Pilot operated check valves POC-2 and POC-1 are arranged in conduits 30,32, respectively. Both of these check valves permit free flow in the direction towards the cylinder of ram R1. The pilot line 40 of valve POC-1 connects with conduit 30 on the inlet side of check valve POC-2 and the pilot line 42 of check valve POC-2 connects with conduits 32 on the inlet side of check valve POC-1.
The outlet conduit 24 of power unit HP is also connected to the inlet port of an adjustable pressure reducing valve RV-2. The outlet of valve RV-2 is connected to the pressure port of a blocking valve BV-3. Valve BV-3 is solenoid operated with a spring return to the blocking position thereof. The outlet port of valve BV-3 connects with conduit 30 on the outlet side of check valve POC-2.
The cap end of the upper ram cylinder R1 has an outlet conduit 44 extending therefrom. Conduit 44 divides into branch conduits 46,48, each of which discharges to tank. In conduit 46 there is arranged a blocking valve BV-2 and in conduit 48 there is arranged a blocking valve BV-1. These valves are solenoid operated with a spring return to the blocking position. On the inlet side of valve BV-2 there is arranged in conduit 46 an adjustable orifice AO. Upstream of orifice AO an adjustable pressure switch PS-1 is connected with conduit 46. In conduit 48 there is arranged an adjustable relief valve RV-1 on the inlet side of the valve BV-1.
In FIG. 1 the various components of the hydraulic circuit are shown in the condition they assume during the press portion of the cycle immediately prior to the moment where the desired maximum pressure is developed in conduit 24. At this stage in the cycle solenoid DV-1B is energized by closed contacts 50 (reference line 6 in FIG. 1A). Likewise, solenoid DV-2B is energized by closed contacts 52 (reference line 7 in FIG. 1A). Contacts 50,52 were initially closed in response to the closing of the cycle start switch (reference line 1). Thus, with the spools of valves DV-1 and DV-2 in the positions shown in FIG. 1, the cap ends of the cylinders of rams R1 and R2 are both connected to the power unit and the rod ends of these cylinders are both connected to tank through conduits 30,34,38; both check valves POC-1 and POC-2 are open. Thus, punches P1 and P2 apply compacting forces to the opposite ends of the powder column in cavity 20.
When the pressure developed by power unit HP attains a predetermined high value corresponding to the desired maximum compacting force on the opposite ends of the powder column, relief valve RV-3 opens and the hydraulic and electrical components of the control circuit assume the positions shown respectively in FIGS. 2 and 2A. When relief valve RV-3 opens, flow switch FC closes the Press Complete contacts in the electrical control circuit (reference line 1 of FIG. 2A). The closing of these contacts is a signal that at this point in the cycle the preset press pressure (determined by the setting of valve RV-3) has been obtained and the compact 22 is ready to be ejected. The closing of the Press Complete contacts energizes relay 1CR which in turn closes contacts 1CR-1, 1CR-2 and 1CR-3 in reference lines 2, 3 and 8 of FIG. 2A and opens contacts 50 in reference line 6. The closing of Press Complete contacts also actuates a timer (not shown) controlling contacts 1CR-4T (reference line 9). Contacts 1CR-1 are holding contacts for relay 1CR. Contacts 1CR-2 preset the subsequent sequence of relay 2CR. Contacts 1CR-3 energize solenoid BV-3. The opening of contacts 50 deenergizes solenoid DV-1B and allows directional valve DV-1 to shift to the center position where both of its cylinder ports are vented to tank. This causes check valves POC-1 and POC-2 to close so that the cap end and rod end of the upper ram cylinder are isolated from the power unit HP and tank. Since solenoid BV-3 is energized to establish communication between the rod end of the upper ram cylinder and power unit HP, reducing valve RV-2 becomes operative and directs pressure fluid to the rod end of the cylinder of ram R-1. Solenoid DV-2B remains energized, thus maintaining maximum pressure on the cap end of the lower ram cylinder R2.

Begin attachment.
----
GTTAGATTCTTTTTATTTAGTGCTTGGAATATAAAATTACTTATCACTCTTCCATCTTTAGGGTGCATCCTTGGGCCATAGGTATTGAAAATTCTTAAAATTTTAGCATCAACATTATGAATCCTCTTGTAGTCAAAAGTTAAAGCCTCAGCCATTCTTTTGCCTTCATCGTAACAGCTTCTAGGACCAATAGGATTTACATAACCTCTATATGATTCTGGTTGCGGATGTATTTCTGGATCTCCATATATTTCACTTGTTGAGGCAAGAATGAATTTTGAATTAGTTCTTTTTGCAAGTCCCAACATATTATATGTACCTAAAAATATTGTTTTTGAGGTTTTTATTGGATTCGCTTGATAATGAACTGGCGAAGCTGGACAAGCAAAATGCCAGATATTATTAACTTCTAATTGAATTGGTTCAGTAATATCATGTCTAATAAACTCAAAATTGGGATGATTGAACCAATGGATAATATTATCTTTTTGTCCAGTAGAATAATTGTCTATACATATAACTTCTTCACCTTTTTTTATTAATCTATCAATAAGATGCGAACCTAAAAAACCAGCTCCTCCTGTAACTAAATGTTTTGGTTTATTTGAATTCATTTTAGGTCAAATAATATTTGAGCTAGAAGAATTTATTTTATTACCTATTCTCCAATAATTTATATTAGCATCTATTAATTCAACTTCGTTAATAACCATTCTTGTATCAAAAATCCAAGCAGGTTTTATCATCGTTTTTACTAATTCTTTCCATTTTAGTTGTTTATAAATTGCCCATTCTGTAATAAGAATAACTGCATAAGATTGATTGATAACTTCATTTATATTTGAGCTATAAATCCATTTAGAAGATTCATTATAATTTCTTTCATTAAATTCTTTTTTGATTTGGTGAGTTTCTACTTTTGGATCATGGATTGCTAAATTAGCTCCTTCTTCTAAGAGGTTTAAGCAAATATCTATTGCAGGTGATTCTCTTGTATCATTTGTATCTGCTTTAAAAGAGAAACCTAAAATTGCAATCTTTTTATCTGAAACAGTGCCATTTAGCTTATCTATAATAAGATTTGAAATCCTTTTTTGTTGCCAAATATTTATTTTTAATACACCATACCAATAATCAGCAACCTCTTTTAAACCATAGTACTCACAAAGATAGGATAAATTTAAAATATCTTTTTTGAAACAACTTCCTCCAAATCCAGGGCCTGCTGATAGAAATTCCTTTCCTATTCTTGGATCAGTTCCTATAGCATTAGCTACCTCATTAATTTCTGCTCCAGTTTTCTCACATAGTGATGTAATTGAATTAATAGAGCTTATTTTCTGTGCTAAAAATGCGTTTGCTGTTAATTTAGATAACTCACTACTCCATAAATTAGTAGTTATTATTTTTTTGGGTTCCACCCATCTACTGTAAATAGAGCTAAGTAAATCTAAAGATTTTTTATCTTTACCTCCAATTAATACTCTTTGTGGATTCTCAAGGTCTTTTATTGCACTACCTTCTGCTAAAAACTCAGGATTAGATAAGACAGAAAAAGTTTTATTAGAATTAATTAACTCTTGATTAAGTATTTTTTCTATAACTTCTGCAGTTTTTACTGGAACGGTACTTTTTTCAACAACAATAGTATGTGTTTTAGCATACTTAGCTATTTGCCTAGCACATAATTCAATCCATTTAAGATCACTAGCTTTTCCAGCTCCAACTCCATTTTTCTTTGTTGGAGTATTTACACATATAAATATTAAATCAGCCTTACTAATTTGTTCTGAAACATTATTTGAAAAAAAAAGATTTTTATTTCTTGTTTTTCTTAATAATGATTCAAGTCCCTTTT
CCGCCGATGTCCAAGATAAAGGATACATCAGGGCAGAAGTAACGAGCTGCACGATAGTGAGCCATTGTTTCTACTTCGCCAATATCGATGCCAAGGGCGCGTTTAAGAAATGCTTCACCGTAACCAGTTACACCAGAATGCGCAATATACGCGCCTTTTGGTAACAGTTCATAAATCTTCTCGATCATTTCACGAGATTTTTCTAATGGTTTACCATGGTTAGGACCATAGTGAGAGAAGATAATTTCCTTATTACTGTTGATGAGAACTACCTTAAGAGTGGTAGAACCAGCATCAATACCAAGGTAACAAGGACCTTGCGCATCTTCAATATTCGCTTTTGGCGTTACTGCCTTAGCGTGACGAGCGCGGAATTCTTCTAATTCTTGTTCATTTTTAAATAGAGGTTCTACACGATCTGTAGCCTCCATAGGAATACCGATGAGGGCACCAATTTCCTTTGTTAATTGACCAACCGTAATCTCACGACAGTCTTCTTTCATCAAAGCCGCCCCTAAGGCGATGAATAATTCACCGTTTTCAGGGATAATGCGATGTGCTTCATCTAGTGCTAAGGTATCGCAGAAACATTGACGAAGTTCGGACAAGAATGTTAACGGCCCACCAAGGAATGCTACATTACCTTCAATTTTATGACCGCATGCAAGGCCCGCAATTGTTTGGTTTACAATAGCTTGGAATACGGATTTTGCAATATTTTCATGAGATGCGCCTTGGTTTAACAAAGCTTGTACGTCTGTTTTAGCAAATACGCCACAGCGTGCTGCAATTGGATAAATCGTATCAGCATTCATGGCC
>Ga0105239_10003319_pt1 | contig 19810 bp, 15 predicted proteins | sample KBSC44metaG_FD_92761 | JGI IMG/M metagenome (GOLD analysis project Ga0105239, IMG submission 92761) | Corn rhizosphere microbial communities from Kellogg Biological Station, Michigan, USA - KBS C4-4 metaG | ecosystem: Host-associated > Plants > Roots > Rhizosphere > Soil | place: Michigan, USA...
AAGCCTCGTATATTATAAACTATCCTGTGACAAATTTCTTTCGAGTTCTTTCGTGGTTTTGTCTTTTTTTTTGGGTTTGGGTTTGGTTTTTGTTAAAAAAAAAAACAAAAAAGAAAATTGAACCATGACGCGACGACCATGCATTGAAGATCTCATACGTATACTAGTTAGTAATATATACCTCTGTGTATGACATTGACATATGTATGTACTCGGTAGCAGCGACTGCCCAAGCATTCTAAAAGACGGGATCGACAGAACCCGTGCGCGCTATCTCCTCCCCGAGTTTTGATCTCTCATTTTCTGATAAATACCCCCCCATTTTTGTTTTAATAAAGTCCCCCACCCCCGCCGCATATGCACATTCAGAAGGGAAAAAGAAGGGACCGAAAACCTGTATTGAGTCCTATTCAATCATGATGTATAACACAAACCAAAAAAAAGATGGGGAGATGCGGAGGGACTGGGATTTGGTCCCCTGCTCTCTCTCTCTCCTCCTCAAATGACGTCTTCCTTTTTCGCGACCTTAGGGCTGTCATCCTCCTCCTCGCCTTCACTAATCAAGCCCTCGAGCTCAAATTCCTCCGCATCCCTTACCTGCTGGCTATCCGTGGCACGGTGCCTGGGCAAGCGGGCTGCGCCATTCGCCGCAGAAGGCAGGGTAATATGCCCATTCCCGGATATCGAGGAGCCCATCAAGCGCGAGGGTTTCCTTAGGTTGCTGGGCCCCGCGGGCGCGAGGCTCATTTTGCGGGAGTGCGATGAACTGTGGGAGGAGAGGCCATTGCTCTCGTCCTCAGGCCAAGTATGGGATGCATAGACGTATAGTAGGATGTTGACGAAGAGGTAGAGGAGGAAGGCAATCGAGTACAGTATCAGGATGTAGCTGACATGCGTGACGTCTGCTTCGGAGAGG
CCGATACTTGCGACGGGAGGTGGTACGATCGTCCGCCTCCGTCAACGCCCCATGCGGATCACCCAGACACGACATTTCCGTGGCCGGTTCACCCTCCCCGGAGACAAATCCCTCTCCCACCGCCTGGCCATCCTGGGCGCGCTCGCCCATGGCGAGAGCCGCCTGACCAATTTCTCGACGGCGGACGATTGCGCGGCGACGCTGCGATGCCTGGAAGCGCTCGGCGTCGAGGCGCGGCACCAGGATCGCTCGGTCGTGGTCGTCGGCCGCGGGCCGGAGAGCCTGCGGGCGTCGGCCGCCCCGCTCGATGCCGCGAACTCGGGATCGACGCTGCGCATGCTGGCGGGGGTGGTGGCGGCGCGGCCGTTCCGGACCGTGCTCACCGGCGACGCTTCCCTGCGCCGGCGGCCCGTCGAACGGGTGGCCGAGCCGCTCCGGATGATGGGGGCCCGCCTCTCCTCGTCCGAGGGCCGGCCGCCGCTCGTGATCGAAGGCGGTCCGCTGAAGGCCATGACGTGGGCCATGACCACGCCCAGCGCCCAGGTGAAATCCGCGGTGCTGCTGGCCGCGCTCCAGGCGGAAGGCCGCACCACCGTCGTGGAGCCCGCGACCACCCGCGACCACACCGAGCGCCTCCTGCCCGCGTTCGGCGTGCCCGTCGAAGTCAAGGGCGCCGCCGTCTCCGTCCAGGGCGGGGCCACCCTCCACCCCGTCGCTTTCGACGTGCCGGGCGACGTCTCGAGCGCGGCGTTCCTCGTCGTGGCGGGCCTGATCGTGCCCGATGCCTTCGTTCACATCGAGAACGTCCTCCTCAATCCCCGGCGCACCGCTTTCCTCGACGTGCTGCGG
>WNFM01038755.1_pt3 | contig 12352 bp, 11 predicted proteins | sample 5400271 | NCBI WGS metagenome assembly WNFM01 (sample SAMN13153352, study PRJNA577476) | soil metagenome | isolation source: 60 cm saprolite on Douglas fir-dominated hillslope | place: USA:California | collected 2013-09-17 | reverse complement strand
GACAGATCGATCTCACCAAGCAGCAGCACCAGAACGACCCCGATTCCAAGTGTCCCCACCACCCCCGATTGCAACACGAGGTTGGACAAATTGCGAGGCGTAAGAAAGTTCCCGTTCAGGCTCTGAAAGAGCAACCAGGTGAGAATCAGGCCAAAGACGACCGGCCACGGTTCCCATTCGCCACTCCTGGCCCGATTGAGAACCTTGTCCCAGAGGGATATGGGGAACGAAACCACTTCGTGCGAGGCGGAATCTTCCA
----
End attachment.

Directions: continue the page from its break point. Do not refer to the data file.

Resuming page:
In the condition of the circuit illustrated in FIG. 2 an upward counterbalancing force is applied to the upper ram R1 through the rod end of its cylinder. This upward force on ram R1 causes a decrease in the hold down force exerted by the upper punch P1 on the compact and, thus, initiates decompression of the powder compact 22. The amount of counterbalancing force applied to the upper ram may be varied by adjusting the setting of reducing valve RV-2. When this counterbalancing force is applied to the bottom side of the upper ram, the pressure in the cap end of the lower ram cylinder decreases to a value below the setting of relief valve RV-3 and the Press Complete contacts open as illustrated in FIGS. 3 and 3A. However, the holding contacts 1CR-1 keep relay 1CR energized.
Subsequent to the opening of the Press Complete contacts, the timer controlled contacts 1CR-4T (reference line 9) close. When contacts 1CR-4T close they energize solenoid BV-2 to shift blocking valve BV-2 to the open position, allowing the trapped oil under pressure in the cap end of the upper ram cylinder to vent to tank through the adjustable orifice AO. This in turn controls the rate of decompression of the compact 22. Adjustable orifice AO can be adjusted to produce a very rapid pressure drop in the cap end of the upper ram cylinder. However, the drop in pressure is very smooth and does not produce any shock on the compact.
When the pressure in conduit 46 reaches a predetermined low value, pressure switch PS-1 closes and the components of the hydraulic and electrical control circuits assume the positions illustrated in FIGS. 4 and 4A. The point in the decompression portion of the cycle where pressure switch PS-1 closes may be varied by the setting of this pressure switch. This will of course vary depending upon the type of powder being compressed, the size of the compact, etc. From the standpoint of reducing the time cycle to a minimum without producing laminations in the compact, pressure switch PS-1 should preferably be set to close just before the upper end of the compact emerges from the upper end of the die cavity.